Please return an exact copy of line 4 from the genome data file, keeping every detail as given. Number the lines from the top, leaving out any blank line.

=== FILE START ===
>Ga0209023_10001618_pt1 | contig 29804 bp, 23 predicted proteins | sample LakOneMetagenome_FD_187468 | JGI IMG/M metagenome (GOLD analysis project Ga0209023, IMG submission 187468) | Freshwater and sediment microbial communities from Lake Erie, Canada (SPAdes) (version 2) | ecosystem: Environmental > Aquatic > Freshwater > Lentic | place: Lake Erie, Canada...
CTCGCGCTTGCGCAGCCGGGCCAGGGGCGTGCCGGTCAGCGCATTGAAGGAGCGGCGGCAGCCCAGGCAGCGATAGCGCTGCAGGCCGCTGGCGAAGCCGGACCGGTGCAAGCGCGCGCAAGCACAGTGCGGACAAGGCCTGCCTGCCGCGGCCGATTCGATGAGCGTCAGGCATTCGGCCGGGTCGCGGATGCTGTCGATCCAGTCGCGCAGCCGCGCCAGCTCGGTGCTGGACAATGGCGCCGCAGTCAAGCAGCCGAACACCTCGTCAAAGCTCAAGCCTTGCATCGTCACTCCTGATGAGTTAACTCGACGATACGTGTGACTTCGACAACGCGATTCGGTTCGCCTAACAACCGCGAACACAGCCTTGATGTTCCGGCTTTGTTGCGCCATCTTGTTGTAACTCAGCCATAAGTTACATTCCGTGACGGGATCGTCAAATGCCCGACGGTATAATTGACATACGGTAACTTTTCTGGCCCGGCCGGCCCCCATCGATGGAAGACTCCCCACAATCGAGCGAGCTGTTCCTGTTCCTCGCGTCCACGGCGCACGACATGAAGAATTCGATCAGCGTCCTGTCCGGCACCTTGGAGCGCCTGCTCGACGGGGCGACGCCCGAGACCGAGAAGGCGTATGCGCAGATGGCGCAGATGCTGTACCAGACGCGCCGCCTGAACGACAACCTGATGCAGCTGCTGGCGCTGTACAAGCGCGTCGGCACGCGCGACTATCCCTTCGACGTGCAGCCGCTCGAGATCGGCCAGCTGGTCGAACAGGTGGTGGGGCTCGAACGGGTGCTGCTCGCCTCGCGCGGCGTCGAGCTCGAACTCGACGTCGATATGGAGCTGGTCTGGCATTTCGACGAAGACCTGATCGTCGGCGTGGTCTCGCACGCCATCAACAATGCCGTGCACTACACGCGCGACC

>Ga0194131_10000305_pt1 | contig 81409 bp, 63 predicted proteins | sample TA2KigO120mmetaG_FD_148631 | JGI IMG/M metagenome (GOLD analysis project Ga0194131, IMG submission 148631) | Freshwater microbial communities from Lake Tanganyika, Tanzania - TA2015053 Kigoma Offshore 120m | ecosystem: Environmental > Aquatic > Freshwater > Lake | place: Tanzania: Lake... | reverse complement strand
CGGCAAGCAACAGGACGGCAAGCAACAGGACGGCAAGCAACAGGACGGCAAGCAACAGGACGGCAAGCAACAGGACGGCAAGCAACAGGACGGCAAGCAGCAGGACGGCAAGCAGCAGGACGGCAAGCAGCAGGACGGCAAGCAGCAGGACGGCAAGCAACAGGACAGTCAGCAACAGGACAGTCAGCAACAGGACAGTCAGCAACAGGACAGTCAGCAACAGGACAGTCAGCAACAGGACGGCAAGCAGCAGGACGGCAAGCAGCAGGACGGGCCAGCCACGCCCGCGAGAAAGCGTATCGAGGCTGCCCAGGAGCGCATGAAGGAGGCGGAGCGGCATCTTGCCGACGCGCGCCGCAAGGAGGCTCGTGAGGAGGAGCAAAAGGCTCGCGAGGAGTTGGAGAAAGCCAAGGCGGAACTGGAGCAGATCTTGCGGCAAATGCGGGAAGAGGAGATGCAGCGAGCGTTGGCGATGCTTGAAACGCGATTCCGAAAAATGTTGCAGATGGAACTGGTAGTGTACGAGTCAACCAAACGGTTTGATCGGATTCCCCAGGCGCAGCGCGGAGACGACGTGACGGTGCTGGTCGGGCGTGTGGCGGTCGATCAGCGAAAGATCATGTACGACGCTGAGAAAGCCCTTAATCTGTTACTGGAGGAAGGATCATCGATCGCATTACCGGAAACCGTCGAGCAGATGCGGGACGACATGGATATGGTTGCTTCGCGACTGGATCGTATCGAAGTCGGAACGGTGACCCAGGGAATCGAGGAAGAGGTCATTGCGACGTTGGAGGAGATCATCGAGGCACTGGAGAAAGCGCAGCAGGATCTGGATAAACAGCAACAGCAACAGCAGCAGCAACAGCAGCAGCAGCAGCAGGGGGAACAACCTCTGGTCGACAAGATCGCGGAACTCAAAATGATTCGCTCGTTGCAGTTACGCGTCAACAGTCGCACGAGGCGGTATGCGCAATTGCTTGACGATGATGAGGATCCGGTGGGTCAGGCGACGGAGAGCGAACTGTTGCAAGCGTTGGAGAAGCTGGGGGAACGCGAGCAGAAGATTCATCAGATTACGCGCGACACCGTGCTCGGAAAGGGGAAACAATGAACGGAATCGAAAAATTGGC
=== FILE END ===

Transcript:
CGGCAAGCAACAGGACGGCAAGCAACAGGACGGCAAGCAACAGGACGGCAAGCAACAGGACGGCAAGCAACAGGACGGCAAGCAACAGGACGGCAAGCAGCAGGACGGCAAGCAGCAGGACGGCAAGCAGCAGGACGGCAAGCAGCAGGACGGCAAGCAACAGGACAGTCAGCAACAGGACAGTCAGCAACAGGACAGTCAGCAACAGGACAGTCAGCAACAGGACAGTCAGCAACAGGACGGCAAGCAGCAGGACGGCAAGCAGCAGGACGGGCCAGCCACGCCCGCGAGAAAGCGTATCGAGGCTGCCCAGGAGCGCATGAAGGAGGCGGAGCGGCATCTTGCCGACGCGCGCCGCAAGGAGGCTCGTGAGGAGGAGCAAAAGGCTCGCGAGGAGTTGGAGAAAGCCAAGGCGGAACTGGAGCAGATCTTGCGGCAAATGCGGGAAGAGGAGATGCAGCGAGCGTTGGCGATGCTTGAAACGCGATTCCGAAAAATGTTGCAGATGGAACTGGTAGTGTACGAGTCAACCAAACGGTTTGATCGGATTCCCCAGGCGCAGCGCGGAGACGACGTGACGGTGCTGGTCGGGCGTGTGGCGGTCGATCAGCGAAAGATCATGTACGACGCTGAGAAAGCCCTTAATCTGTTACTGGAGGAAGGATCATCGATCGCATTACCGGAAACCGTCGAGCAGATGCGGGACGACATGGATATGGTTGCTTCGCGACTGGATCGTATCGAAGTCGGAACGGTGACCCAGGGAATCGAGGAAGAGGTCATTGCGACGTTGGAGGAGATCATCGAGGCACTGGAGAAAGCGCAGCAGGATCTGGATAAACAGCAACAGCAACAGCAGCAGCAACAGCAGCAGCAGCAGCAGGGGGAACAACCTCTGGTCGACAAGATCGCGGAACTCAAAATGATTCGCTCGTTGCAGTTACGCGTCAACAGTCGCACGAGGCGGTATGCGCAATTGCTTGACGATGATGAGGATCCGGTGGGTCAGGCGACGGAGAGCGAACTGTTGCAAGCGTTGGAGAAGCTGGGGGAACGCGAGCAGAAGATTCATCAGATTACGCGCGACACCGTGCTCGGAAAGGGGAAACAATGAACGGAATCGAAAAATTGGC